Radical change, such as through mergers or acquisitions, is integral to organizational life. Radical changes bring about qualitative changes in the ways people in the organization cognitively, emotionally and behaviourally interact with each other and the world around them. One increasingly common form of radical change in global organizations is replacing the native language of an organization’s home country with a relatively unknown lingua franca (common language), usually English. As previously discussed in this blog, a common language appears to benefit multinationals by improving communication and information flows between headquarters and subsidiaries. Although a potentially beneficial change for organizations as such, the process of adopting a common language is likely challenging, as it profoundly impacts employees’ cognitive, emotional and behavioural experiences in the workplace.
Although there is a growing body of research into the process of organizational change, we still lack knowledge about how, and with what consequences, employees’ cognitive, affective, and behavioural responses interrelate, evolve over the course of a radical change mandate, and influence relevant work-related outcomes, including the willingness to adapt change and the intention to leave. Given the need for further investigation of the topic, my colleague Tsedal Neeley and I (2019) conducted a longitudinal study of a mandated language change from Spanish to English at a Chilean subsidiary of a large U.S. multinational. Because the language change was considered critical for firm performance, the company hired fulltime language consultants for two years. The consultants provided our study with detailed accounts of employees’ progress, attitudes and behaviours during the change. Moreover, we gathered self-report data from employees at five time points over the two years.
Our results indicate that the radical change of adopting a common language does evoke negative affective reactions in employees. Contrary to the premises of appraisal theory, which suggests that cognition tends to precede emotion, our data suggest that employees’ negative emotions towards the change drive negative cognitive appraisals of one’s change self-efficacy (i.e. perceived language fluency). Low change self-efficacy does, in turn, makes employees engage less in English language learning. We also found that employees with lower levels of negative affect had a higher willingness to communicate in English than their high negative affect counterparts. Interestingly, our data shows that low levels of negative affect may elicit higher willingness to engage in language learning than any level of positive affect.In other words, there is evidence for an especially important role of low levels of negative emotions towards the change for driving positive change outcomes. Taken together, we would advise managers to pay close attention to change recipients’ affective experiences and provide necessary support, keeping in mind that higher levels of negative emotions may hinder the willingness to adopt change.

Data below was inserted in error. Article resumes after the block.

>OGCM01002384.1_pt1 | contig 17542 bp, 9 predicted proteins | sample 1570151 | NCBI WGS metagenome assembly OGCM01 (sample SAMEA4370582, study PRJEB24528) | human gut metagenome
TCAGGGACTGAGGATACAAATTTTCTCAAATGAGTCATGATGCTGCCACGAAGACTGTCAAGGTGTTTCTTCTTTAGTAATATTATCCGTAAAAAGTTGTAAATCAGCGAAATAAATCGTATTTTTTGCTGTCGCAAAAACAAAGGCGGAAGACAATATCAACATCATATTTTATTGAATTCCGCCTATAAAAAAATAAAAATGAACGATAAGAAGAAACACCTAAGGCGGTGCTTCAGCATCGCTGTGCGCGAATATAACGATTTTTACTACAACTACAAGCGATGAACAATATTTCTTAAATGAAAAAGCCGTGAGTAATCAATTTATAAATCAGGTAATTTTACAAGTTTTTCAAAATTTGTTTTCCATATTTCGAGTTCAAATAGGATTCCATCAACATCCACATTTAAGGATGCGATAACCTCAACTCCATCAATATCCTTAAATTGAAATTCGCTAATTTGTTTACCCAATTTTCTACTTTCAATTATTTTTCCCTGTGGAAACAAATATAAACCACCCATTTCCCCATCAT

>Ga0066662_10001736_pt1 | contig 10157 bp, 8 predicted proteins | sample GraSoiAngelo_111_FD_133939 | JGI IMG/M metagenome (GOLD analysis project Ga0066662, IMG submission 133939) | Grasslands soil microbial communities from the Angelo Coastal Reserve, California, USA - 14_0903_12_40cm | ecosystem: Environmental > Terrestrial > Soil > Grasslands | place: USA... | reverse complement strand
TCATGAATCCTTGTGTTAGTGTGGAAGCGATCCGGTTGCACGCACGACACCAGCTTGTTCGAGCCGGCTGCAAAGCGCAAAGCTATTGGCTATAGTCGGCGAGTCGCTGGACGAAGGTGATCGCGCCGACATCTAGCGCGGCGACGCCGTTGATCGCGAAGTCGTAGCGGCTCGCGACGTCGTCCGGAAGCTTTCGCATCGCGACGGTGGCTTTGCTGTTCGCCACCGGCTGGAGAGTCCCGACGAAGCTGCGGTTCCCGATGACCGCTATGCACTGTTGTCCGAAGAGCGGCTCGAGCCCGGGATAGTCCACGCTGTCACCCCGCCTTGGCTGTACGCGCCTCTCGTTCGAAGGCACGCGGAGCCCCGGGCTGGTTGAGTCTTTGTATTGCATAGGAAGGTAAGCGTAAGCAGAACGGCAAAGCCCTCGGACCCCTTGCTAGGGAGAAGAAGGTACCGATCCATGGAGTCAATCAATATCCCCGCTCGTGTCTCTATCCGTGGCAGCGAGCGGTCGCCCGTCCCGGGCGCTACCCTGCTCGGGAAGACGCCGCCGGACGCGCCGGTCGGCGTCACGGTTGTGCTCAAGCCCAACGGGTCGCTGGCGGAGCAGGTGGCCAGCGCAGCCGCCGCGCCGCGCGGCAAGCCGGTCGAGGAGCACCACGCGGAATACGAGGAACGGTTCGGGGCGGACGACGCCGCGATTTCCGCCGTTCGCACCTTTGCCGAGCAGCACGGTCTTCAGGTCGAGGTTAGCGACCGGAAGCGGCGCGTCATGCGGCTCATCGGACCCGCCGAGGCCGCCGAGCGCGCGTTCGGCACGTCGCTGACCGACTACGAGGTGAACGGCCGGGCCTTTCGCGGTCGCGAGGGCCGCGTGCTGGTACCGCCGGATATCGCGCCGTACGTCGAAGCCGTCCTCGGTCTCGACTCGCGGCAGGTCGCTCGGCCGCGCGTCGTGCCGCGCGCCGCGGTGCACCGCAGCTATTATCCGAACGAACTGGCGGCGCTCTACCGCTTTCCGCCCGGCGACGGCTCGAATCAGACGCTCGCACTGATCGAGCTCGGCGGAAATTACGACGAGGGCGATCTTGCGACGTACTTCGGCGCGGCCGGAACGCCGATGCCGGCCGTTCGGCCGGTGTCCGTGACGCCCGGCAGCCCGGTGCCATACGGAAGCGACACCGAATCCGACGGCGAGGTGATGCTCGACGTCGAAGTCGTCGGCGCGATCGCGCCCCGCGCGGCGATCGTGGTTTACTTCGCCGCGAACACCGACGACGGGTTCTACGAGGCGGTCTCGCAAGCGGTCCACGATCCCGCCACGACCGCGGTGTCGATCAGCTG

Although we found that affective responses influence employees’ willingness to adopt English, employees’ turnover intentions were rather driven by their cognitive responses to the change.Our findings suggest that employees with higher English language self-efficacy (i.e. higher perceived fluency) also have higher turnover intentions, be it due to the difficulties of working with less language-skilled colleagues, a perceived loss of their higher skilled status as others increase in their language proficiency, or because English language skills are a valuable asset on the external labour market. This result implies that managers may need to identify employees with high self-efficacy levels and try to better engage and integrate those into the change process. Moreover, we suggest clearly delineating employees’ starting baselines in language-related skills (or other change-related skills), and provide language training in homogeneous groups, as the relative comparison among learners can be intimidating.
Further reading: B. Sebastian Reiche, & Tsedal B. Neeley (2019) Head, Heart, or Hands: How Do Employees Respond to a Radical Global Language Change over Time? Organization Science. doi.org/10.1287/orsc.2019.1289